As many as 6 bodies pulled from 2 cars in Oklahoma lake, may date to 1969, 1970 disappearances
Michael Pearson, CNN
10:43 AM, Sep 18, 2013
(CNN) -- It's a mystery more than four decades in the making. Two cars -- rusted, caked with mud and carrying as many as six bodies -- pulled from the bottom of an Oklahoma lake.
According to CNN affiliates KFOR and KOCO, Custer County sheriff's deputies weren't looking for the cars Tuesday, but found them anyway when Oklahoma Highway Patrol sonar equipment being used for another purpose revealed their location at the bottom of the reservoir about 150 miles west of Oklahoma City.
Investigators say they believe one car may belong to a teenager who disappeared with two friends in 1970. The other car could be linked to the disappearance of a man in 1969, the stations reported.
Debbie McManamman said she believes the older car, which appears to be a 1950s-era Chevrolet, contains the remains of her grandfather, KFOR reported. The station didn't name the man, and Custer County authorities told CNN early Wednesday that Sheriff Bruce Peoples wasn't available for comment.
"We never gave up, we always wanted some clue that somebody knew something," McManamman told the station.
"It's been very traumatic -- I can remember my dad having dreams at night and getting in the car as soon as he was off from his day job, taking my mom, and they would look and look and look -- any trace," McManamman said.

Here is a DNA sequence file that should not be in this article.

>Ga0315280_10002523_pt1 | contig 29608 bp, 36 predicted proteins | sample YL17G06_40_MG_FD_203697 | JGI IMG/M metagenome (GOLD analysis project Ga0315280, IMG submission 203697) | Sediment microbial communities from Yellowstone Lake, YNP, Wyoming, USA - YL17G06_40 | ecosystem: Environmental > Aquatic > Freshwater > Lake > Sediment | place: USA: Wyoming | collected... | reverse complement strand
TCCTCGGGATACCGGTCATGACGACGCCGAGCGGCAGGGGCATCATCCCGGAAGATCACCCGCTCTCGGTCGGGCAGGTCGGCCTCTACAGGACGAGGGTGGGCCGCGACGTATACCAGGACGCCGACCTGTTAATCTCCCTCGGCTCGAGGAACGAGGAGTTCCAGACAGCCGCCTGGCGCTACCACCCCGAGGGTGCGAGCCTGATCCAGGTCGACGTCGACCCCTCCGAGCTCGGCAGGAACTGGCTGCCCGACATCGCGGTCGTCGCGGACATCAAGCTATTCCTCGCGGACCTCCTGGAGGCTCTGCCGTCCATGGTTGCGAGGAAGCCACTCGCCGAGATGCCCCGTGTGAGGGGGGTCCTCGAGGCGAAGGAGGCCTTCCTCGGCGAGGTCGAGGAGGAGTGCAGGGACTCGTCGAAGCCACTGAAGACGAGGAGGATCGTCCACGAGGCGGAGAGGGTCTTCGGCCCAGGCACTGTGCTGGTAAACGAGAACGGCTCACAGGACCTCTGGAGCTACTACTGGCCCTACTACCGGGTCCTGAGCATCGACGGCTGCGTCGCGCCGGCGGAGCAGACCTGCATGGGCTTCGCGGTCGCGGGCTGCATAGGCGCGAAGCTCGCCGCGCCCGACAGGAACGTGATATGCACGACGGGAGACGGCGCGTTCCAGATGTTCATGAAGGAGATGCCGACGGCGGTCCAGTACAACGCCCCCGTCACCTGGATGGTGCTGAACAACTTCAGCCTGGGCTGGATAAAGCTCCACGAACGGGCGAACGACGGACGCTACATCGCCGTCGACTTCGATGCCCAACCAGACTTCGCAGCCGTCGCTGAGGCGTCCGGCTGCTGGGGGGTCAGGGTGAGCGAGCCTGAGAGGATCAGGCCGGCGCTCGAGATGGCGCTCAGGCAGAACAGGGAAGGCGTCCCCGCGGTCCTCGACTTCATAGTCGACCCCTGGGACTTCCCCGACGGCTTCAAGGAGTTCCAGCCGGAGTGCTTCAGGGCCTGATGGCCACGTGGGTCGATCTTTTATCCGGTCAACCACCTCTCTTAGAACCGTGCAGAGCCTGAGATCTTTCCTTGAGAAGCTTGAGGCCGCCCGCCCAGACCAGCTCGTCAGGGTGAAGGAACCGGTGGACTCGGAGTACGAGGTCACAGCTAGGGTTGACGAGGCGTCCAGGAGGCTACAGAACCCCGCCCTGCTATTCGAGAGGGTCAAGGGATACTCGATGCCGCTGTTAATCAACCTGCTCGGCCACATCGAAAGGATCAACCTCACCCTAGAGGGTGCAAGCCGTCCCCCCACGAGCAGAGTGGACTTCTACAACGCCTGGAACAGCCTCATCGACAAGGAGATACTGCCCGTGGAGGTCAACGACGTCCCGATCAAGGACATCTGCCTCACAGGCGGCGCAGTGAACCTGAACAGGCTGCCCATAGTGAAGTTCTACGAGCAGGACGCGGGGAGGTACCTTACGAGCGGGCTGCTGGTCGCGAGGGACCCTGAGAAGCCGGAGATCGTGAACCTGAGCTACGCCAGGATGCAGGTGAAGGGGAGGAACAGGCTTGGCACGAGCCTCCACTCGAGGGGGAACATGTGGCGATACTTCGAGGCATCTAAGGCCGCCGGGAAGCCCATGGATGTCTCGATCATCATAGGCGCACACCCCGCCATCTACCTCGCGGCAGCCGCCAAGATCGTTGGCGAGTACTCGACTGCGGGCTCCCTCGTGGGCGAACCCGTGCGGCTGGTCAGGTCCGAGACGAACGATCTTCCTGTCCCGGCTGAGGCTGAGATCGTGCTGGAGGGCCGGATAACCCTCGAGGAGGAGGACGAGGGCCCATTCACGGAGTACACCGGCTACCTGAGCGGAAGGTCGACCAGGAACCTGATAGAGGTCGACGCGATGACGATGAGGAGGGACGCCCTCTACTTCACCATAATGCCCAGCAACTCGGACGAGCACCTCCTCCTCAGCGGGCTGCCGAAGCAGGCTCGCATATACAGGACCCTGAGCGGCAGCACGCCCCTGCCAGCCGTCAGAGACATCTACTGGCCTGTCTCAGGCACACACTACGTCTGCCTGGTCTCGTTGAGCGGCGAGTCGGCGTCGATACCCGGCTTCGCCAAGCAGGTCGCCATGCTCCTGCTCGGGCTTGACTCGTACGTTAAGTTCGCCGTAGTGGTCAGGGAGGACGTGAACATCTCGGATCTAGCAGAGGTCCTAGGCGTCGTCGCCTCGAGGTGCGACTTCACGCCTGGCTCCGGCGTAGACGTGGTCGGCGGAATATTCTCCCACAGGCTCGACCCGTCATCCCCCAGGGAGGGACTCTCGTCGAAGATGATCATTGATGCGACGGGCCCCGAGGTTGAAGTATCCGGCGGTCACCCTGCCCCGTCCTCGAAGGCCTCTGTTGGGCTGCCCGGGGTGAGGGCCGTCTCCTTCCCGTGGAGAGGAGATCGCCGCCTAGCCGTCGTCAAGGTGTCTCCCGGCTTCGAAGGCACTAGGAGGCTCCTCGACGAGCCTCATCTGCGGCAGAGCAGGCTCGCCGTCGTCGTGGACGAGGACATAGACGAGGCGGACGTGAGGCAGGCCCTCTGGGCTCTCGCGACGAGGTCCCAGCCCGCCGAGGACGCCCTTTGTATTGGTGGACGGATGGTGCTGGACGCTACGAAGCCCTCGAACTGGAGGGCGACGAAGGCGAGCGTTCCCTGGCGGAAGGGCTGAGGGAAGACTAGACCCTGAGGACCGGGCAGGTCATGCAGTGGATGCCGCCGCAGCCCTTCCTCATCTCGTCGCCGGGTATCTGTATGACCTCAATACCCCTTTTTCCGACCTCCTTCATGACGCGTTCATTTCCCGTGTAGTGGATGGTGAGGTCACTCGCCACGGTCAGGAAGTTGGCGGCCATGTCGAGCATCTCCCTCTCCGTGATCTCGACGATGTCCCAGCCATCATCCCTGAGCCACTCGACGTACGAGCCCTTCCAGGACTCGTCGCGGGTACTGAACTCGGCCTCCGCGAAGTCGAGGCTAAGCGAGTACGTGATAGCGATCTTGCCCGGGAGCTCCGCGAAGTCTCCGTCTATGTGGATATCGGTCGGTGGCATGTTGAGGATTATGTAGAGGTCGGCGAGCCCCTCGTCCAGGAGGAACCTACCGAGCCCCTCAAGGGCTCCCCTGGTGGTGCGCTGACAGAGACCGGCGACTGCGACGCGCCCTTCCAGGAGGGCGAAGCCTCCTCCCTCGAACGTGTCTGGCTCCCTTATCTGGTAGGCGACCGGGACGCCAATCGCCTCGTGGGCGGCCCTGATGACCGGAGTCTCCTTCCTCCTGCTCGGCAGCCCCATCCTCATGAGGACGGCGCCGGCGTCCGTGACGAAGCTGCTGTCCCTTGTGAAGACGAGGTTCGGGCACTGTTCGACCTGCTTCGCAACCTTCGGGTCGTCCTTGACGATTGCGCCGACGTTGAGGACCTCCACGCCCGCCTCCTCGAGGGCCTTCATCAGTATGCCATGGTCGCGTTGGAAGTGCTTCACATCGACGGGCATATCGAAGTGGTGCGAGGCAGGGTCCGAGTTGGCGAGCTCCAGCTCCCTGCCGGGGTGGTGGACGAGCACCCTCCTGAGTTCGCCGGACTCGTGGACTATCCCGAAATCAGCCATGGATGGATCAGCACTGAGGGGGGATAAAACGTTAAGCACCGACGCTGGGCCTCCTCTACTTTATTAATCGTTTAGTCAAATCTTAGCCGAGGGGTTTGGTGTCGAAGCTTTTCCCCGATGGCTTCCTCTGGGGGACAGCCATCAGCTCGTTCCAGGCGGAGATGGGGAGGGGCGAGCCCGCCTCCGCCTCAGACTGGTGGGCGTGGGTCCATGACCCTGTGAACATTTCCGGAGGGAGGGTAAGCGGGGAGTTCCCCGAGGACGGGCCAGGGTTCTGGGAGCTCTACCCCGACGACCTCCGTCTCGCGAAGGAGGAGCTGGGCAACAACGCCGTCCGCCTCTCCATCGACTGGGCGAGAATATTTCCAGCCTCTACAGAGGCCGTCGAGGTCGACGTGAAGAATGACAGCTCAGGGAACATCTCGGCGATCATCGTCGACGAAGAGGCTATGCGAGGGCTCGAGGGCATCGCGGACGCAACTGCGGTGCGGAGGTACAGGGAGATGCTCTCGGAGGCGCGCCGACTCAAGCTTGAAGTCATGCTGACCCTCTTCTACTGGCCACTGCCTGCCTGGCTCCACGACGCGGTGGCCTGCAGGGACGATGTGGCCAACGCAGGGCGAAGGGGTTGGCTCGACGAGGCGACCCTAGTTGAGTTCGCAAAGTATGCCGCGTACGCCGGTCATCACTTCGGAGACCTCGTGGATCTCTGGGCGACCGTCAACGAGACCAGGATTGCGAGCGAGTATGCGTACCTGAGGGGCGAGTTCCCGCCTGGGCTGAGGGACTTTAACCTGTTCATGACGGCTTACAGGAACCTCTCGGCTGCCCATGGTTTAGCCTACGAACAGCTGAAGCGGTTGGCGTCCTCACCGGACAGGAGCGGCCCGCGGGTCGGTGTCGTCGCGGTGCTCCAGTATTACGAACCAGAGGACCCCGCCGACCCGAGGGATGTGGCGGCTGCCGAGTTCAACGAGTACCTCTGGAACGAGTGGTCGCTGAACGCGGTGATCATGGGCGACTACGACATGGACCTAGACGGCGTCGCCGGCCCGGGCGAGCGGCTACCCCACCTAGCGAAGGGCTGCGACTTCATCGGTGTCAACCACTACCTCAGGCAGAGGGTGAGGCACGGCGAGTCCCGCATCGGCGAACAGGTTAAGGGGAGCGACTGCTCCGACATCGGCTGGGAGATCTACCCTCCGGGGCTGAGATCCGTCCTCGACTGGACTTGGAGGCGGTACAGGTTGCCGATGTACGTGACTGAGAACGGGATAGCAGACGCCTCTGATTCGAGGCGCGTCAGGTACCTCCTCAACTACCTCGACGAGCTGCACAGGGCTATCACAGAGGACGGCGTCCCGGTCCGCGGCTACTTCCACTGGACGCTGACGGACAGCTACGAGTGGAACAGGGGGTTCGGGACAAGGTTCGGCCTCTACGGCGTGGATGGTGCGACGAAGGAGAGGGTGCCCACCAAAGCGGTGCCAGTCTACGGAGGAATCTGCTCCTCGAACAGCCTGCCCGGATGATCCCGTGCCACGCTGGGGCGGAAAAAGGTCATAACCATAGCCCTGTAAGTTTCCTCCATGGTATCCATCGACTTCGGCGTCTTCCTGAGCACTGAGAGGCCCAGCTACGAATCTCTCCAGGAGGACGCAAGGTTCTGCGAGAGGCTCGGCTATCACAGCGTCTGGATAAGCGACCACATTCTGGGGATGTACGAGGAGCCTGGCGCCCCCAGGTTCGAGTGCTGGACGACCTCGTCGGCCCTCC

Peoples told KOCO on Tuesday that the other car, a 1969 Chevrolet Camaro, may have belonged to 16-year-old Jimmy Williams, a Sayre, Oklahoma, teenager who disappeared in 1970 with two friends: Thomas Rios and Leah Johnson, both 18.
The disappearances have long been part of local lore, Sayre resident Mandy Dunlap told KFOR.
"Everybody's just talking about it, you know, can't believe after so many years we're finding those vehicles in a lake," she told the station.
Peoples told KOCO that he hoped the discoveries could help put families at ease about what happened to their loved ones so many years ago.
"It has real importance to the families to determine, so they can have closure and know what happened to their families and have remains and to go on with life now," he said.